The birds in our yard

We have many birds in our yard but on Christmas day there were two special birds in the yard.  This feather tells all. Do you know what bird this feather comes from?

 

It’s not from these birds (Trichoglossus haematodus or Rainbow Lorikeet)

and it’s not from these birds either ( Cacatua roseicapilla or Galah)

nor is it from this bird (Egretta novaehollandiae or White-faced Heron)

It’s not from my magpies either (Gymnorhina tibicen), the magpies (and the butcher birds) are something I’m going to dearly miss with my upcoming move from the balcony suite to the master wing, no more will the magpies on the washing line be the first thing I see and hear in the morning.

It’s not from the crested pigeons (Ocyphaps lophotes) either

 

nor is it the Pale-headed Rosella (Platycercus adscitus) who sometimes comes to visit and it is most definitely not from the Blue-faced Honeyeater (Entomyzon cyanotis), it is also most definitely not from the  Noisy Miners (Manorina melanocephala) who think they rule the roost in the front yard.

The feather comes from the birds known as Podargus strigoides, which bird is that you ask? Why it is this delightful creature.

Yes, that is a Tawny Frogmouth, well not just one but two! The above photo was taken on Christmas Day, we were patching some holes in the tent before my departure for Woodford the following morning when I looked up and saw these fellas in the tree. The one at the front of the above photo is a juvenile whilst the mature one is in the background. Mother and I were quite tickled pink at seeing these birds in our yard, if Pabbi was still alive he would have been tickled pink to see these as well, he adored taking photos of the birds in the back yard. On that note I’m sure Grandad would have been chuffed as well knowing we had Tawny Frogmouths in the the yard as well.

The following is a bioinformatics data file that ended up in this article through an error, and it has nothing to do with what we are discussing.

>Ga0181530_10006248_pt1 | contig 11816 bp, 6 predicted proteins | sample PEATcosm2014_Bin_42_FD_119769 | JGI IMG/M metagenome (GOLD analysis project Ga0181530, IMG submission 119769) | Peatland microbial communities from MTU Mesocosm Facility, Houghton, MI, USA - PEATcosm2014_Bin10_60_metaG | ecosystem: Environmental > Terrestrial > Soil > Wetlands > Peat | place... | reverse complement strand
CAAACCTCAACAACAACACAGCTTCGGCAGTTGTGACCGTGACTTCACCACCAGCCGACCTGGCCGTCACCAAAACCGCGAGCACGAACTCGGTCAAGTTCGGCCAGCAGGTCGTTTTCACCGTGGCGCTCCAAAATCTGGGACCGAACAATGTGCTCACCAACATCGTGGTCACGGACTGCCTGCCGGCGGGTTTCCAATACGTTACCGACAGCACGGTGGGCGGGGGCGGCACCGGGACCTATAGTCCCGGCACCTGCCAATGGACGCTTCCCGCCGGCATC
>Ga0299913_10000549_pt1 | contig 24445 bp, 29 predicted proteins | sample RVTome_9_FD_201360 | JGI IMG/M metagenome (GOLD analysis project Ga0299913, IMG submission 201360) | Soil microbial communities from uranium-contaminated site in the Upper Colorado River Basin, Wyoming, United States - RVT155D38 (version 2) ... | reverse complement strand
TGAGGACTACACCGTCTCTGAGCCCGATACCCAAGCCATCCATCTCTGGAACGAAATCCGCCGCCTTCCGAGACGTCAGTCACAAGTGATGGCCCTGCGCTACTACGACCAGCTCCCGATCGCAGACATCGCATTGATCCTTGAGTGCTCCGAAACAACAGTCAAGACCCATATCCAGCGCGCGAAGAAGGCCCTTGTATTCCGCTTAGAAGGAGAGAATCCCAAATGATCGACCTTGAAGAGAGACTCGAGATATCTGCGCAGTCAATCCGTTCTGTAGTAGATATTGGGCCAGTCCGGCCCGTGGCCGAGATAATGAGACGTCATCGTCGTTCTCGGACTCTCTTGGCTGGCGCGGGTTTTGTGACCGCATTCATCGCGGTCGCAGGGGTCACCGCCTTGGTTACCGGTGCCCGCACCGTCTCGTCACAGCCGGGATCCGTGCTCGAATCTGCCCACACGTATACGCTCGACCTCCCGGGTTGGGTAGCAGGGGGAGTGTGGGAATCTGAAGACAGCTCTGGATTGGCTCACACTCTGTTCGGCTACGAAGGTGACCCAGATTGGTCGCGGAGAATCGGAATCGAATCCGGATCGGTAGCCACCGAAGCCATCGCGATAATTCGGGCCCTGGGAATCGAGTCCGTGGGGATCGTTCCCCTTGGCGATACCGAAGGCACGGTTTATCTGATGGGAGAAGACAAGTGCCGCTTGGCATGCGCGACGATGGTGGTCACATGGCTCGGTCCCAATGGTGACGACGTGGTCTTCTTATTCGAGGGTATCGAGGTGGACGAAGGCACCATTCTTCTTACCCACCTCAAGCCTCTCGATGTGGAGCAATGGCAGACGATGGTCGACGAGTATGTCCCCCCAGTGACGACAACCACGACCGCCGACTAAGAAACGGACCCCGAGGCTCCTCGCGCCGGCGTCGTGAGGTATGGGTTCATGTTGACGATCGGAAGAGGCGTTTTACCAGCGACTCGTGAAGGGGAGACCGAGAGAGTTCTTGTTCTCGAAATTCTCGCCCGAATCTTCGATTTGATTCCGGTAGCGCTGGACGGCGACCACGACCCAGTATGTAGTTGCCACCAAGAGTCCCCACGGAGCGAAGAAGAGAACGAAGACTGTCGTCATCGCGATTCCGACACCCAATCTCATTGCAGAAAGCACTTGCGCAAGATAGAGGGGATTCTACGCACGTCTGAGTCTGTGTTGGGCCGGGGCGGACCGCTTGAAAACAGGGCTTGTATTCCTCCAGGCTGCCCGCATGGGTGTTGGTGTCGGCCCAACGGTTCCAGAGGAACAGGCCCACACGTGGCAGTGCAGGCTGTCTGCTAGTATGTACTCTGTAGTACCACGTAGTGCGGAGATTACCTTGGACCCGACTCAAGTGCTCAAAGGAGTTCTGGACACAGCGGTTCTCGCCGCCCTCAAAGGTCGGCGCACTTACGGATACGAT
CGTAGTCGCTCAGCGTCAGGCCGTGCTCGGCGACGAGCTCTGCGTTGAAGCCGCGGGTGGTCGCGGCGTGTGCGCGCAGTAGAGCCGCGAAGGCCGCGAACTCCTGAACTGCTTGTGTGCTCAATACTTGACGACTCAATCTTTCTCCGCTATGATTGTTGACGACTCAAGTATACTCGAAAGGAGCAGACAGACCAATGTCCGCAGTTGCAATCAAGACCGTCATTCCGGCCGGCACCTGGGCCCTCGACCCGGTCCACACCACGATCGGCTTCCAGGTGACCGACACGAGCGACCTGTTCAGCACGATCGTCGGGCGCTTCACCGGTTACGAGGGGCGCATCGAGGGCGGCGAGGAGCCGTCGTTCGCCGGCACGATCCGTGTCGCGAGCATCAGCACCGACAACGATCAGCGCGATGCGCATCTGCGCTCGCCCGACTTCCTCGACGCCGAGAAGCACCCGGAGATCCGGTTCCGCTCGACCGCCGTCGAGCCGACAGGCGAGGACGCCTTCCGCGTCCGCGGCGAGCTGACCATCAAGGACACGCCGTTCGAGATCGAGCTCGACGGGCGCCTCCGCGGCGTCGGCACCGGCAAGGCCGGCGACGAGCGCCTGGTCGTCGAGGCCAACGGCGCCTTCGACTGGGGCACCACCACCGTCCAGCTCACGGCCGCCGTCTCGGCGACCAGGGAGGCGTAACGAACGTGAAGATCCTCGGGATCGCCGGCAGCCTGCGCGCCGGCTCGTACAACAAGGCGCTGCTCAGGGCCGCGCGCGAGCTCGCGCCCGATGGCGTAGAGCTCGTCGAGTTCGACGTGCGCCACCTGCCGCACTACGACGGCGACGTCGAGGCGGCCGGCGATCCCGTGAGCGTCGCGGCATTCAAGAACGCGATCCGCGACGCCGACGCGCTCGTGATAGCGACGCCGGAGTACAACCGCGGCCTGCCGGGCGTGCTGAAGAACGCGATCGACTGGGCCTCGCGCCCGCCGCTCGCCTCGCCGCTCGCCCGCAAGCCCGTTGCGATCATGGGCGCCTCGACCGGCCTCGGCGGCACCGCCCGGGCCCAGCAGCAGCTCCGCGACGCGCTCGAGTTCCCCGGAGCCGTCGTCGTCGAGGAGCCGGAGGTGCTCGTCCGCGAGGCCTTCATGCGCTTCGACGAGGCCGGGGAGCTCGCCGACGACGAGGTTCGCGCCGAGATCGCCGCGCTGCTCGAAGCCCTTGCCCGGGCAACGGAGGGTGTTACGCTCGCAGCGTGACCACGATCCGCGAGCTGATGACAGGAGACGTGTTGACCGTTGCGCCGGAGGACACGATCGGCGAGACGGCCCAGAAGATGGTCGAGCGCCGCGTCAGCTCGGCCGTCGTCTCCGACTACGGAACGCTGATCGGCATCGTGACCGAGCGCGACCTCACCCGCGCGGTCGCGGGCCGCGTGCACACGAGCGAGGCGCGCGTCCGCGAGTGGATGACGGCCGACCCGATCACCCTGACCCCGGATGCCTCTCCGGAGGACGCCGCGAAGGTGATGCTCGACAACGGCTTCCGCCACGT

The parent bird is watching us.

 

We weren’t sure how long they would stay in the yard so imagine my delight when I came home from Woodford and saw this face in the Silky Oak. It’s the juvenile! Hello you Tawny Frogmouth.

Oh hello Tawny Frogmouth!

 

Sadly though, I’ve not seen them in our yard in the last week, each day I scour the trees hoping that at least one of them has returned. I do so hope they make an appearance when my brother Karl and his partner Kata come to visit in February. I am so dearly looking forward to not only finally meeting Kata (she was unfortunately in Russia when we were in Iceland last year in 2010, we met one of her sisters though!) but also to having Karl “home” for a little while. Whilst Kata is going to see sooo many things on their seven week jaunt to Australia as Karl shows they lady who has his heart Australia the country in which he was raised it would just be quite something special if there was Tawny Frogmouths in the backyard when they arrived. I’ll just have to talk to the trees and see what they can arrange.

I remember the first time I saw a Tawny Frogmouth, were were on a pre-school excursion to Coochiemudlo Island and there was one perched in the rafters of one of the toilet blocks. We were ushered in ever so quietly by our teacher to look at it.

Well that is the story of some of the birds who like to hang out in the back yard. Their stories are not quite as adventuerous or humerous as the blue tounge lizard clan that resides over at MMMC but I wouldn’t trade my birds for all the world.

3 comments on “The birds in our yard

  1. No, your birds are all so beautiful! I love all the photos. Do you have a large yard? You must have some good-sized trees and what-not to attract all those birds! I also enjoy watching the birds in our yard, and get especially excited when we have a kookaburra.

    I hope your brother’s girlfriend finds them interesting. I know I would! (Finnish K wasn’t that impressed by the kookaburras, lorikeets and cockatoos we showed her. Possibly a Gen-Finnish thing?)

    Tawny frogmouths are something else! What do they eat? Maybe if you tossed dead rodents about they might stay permanently?!

    Good one, Helen!

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